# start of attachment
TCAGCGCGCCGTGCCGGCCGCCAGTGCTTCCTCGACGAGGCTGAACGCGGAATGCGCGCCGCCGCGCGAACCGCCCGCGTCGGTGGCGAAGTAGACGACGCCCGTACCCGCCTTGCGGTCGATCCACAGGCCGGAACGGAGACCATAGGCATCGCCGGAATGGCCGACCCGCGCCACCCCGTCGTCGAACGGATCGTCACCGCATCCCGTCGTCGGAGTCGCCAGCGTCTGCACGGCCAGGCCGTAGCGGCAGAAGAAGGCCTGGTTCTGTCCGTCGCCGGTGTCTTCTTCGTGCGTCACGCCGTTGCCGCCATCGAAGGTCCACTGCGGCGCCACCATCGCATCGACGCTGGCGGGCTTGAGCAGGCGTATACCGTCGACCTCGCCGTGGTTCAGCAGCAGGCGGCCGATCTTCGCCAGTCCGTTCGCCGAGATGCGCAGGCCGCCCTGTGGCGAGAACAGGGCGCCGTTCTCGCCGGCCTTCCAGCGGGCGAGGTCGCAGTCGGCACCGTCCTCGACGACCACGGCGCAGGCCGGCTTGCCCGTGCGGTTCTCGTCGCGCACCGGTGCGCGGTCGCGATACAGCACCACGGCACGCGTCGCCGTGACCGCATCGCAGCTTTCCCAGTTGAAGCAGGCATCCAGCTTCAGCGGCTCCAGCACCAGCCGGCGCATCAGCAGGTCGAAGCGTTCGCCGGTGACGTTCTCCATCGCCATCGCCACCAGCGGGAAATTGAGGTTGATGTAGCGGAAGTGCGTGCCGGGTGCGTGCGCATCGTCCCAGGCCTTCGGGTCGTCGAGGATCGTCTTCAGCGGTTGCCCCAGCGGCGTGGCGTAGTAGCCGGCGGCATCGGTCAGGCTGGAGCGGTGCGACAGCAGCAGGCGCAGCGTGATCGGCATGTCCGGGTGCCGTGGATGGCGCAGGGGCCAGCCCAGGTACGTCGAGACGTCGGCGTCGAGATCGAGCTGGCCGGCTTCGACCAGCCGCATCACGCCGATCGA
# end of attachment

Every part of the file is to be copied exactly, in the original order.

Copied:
TCAGCGCGCCGTGCCGGCCGCCAGTGCTTCCTCGACGAGGCTGAACGCGGAATGCGCGCCGCCGCGCGAACCGCCCGCGTCGGTGGCGAAGTAGACGACGCCCGTACCCGCCTTGCGGTCGATCCACAGGCCGGAACGGAGACCATAGGCATCGCCGGAATGGCCGACCCGCGCCACCCCGTCGTCGAACGGATCGTCACCGCATCCCGTCGTCGGAGTCGCCAGCGTCTGCACGGCCAGGCCGTAGCGGCAGAAGAAGGCCTGGTTCTGTCCGTCGCCGGTGTCTTCTTCGTGCGTCACGCCGTTGCCGCCATCGAAGGTCCACTGCGGCGCCACCATCGCATCGACGCTGGCGGGCTTGAGCAGGCGTATACCGTCGACCTCGCCGTGGTTCAGCAGCAGGCGGCCGATCTTCGCCAGTCCGTTCGCCGAGATGCGCAGGCCGCCCTGTGGCGAGAACAGGGCGCCGTTCTCGCCGGCCTTCCAGCGGGCGAGGTCGCAGTCGGCACCGTCCTCGACGACCACGGCGCAGGCCGGCTTGCCCGTGCGGTTCTCGTCGCGCACCGGTGCGCGGTCGCGATACAGCACCACGGCACGCGTCGCCGTGACCGCATCGCAGCTTTCCCAGTTGAAGCAGGCATCCAGCTTCAGCGGCTCCAGCACCAGCCGGCGCATCAGCAGGTCGAAGCGTTCGCCGGTGACGTTCTCCATCGCCATCGCCACCAGCGGGAAATTGAGGTTGATGTAGCGGAAGTGCGTGCCGGGTGCGTGCGCATCGTCCCAGGCCTTCGGGTCGTCGAGGATCGTCTTCAGCGGTTGCCCCAGCGGCGTGGCGTAGTAGCCGGCGGCATCGGTCAGGCTGGAGCGGTGCGACAGCAGCAGGCGCAGCGTGATCGGCATGTCCGGGTGCCGTGGATGGCGCAGGGGCCAGCCCAGGTACGTCGAGACGTCGGCGTCGAGATCGAGCTGGCCGGCTTCGACCAGCCGCATCACGCCGATCGA